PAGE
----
Generation Y and Baby Boomers–why we need them: If you are one of the myriad of contractors who looks for skilled tradesmen or estimators, you will certainly know that there is a shortage of both! This acute shortage holds back many companies from expanding. It is estimated that at least 70% of construction companies have difficulty finding and recruiting qualified workers. With the unemployment rate at 4.4% (down from 10% in October 2009), the shortage will undoubtedly get worse.
Why is there a shortage?
How exactly did this shortage happen? There are a number of contributing factors. Baby Boomers, those born between the years of 1943-1964, are aging, and many are retired or close to retiring. Millennials, those born in the 1980s to late 1990s, have been raised with a college versus “trades” focus. In fact, there has been limited social acceptance, and in some cases, a stigma, of having a job in the trades versus one that requires a 4-year college degree. Statistics point to the fact that this shortage will be further exacerbated by the following: The number of adults, aged 18 to 26, is expected to decline over the next 5 years, and the number of those younger is expected to stay flat for the next 10 years. However, there are 80 million people between the ages of 10 and 30, so despite the decline, the available number of employable adults is still rather large.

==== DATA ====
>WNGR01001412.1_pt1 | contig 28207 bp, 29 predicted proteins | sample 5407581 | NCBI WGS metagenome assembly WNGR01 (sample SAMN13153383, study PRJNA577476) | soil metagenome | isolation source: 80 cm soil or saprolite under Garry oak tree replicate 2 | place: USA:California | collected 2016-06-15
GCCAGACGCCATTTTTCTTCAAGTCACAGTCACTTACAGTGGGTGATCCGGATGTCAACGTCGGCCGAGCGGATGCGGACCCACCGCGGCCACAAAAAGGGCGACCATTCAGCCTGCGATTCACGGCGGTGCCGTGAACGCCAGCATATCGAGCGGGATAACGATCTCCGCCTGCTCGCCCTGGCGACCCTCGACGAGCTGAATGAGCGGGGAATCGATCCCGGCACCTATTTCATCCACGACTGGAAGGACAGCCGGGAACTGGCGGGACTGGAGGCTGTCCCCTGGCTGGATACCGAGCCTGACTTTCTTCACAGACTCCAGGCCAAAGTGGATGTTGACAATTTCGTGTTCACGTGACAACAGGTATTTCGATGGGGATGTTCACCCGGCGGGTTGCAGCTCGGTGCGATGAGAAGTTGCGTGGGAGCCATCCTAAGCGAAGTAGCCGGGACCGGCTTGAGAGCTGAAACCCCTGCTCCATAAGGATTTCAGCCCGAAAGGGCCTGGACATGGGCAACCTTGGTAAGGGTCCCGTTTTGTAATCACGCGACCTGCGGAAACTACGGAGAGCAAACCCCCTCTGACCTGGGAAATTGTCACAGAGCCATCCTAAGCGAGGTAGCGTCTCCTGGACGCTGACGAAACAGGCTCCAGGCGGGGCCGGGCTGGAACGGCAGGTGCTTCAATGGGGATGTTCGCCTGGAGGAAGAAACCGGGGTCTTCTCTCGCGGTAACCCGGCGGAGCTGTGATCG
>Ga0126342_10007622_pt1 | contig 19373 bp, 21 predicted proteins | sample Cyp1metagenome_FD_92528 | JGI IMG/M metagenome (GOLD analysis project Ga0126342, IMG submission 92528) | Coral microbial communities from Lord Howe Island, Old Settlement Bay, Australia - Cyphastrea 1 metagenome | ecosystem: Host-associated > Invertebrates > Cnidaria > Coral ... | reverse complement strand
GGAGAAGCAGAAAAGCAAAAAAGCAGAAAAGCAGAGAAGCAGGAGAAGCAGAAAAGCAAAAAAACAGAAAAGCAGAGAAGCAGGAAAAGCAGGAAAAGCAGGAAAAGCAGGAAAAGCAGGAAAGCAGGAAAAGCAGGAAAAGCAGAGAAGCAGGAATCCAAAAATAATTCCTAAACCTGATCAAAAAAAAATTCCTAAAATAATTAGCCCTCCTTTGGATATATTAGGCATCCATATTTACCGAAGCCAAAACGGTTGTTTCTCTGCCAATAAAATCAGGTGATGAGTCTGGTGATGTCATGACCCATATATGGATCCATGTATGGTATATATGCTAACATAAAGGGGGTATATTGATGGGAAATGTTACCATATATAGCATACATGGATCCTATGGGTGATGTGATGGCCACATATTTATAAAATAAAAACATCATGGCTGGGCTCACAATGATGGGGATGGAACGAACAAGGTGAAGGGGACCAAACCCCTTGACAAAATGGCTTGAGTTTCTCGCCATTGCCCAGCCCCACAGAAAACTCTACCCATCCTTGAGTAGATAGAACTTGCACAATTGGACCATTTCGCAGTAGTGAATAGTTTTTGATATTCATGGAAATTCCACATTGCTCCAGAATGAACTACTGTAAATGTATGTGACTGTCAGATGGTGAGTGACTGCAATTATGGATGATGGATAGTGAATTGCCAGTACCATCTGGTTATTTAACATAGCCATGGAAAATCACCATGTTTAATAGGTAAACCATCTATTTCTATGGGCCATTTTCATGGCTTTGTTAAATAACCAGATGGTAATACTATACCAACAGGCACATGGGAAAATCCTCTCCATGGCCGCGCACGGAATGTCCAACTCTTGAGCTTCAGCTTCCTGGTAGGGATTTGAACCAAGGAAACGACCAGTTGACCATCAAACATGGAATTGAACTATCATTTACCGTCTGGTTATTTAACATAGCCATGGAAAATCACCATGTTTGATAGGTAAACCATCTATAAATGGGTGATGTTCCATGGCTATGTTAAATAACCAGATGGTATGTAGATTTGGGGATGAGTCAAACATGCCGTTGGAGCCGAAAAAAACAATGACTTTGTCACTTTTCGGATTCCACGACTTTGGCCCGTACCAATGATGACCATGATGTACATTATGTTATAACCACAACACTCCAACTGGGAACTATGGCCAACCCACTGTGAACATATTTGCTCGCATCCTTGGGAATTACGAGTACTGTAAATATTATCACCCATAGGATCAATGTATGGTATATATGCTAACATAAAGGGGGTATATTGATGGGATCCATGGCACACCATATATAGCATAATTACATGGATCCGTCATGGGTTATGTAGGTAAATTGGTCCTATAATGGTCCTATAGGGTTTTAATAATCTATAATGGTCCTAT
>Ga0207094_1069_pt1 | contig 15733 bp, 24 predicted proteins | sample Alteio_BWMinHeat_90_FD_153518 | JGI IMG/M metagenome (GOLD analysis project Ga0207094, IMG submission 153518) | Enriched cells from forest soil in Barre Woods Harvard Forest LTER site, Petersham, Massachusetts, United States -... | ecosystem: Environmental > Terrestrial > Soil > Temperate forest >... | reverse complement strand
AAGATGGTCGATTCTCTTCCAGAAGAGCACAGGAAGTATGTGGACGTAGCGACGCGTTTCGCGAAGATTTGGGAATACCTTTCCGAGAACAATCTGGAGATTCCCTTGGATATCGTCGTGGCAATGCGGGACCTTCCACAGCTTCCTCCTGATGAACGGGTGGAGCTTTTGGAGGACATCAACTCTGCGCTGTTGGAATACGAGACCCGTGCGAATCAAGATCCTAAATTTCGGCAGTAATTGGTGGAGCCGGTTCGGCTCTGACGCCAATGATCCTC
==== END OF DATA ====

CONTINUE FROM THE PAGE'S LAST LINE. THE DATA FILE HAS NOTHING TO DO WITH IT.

The solution seems simple but it’s not.
It is clear that the construction industry as a whole, with the help of state and/or federal funding, needs to make technical education a priority in high schools and community colleges. However, many states, not to mention the federal government, appear to be cutting expenses rather than investing in the future of the technical education system. That doesn’t help with the public’s somewhat negative perception of careers in construction. With so much emphasis on college education, a career in the trades often has been looked down upon. As a result, there hasn’t really been definite career paths available to those that are interested so they can use their ambition to train and ultimately land a job in the construction field.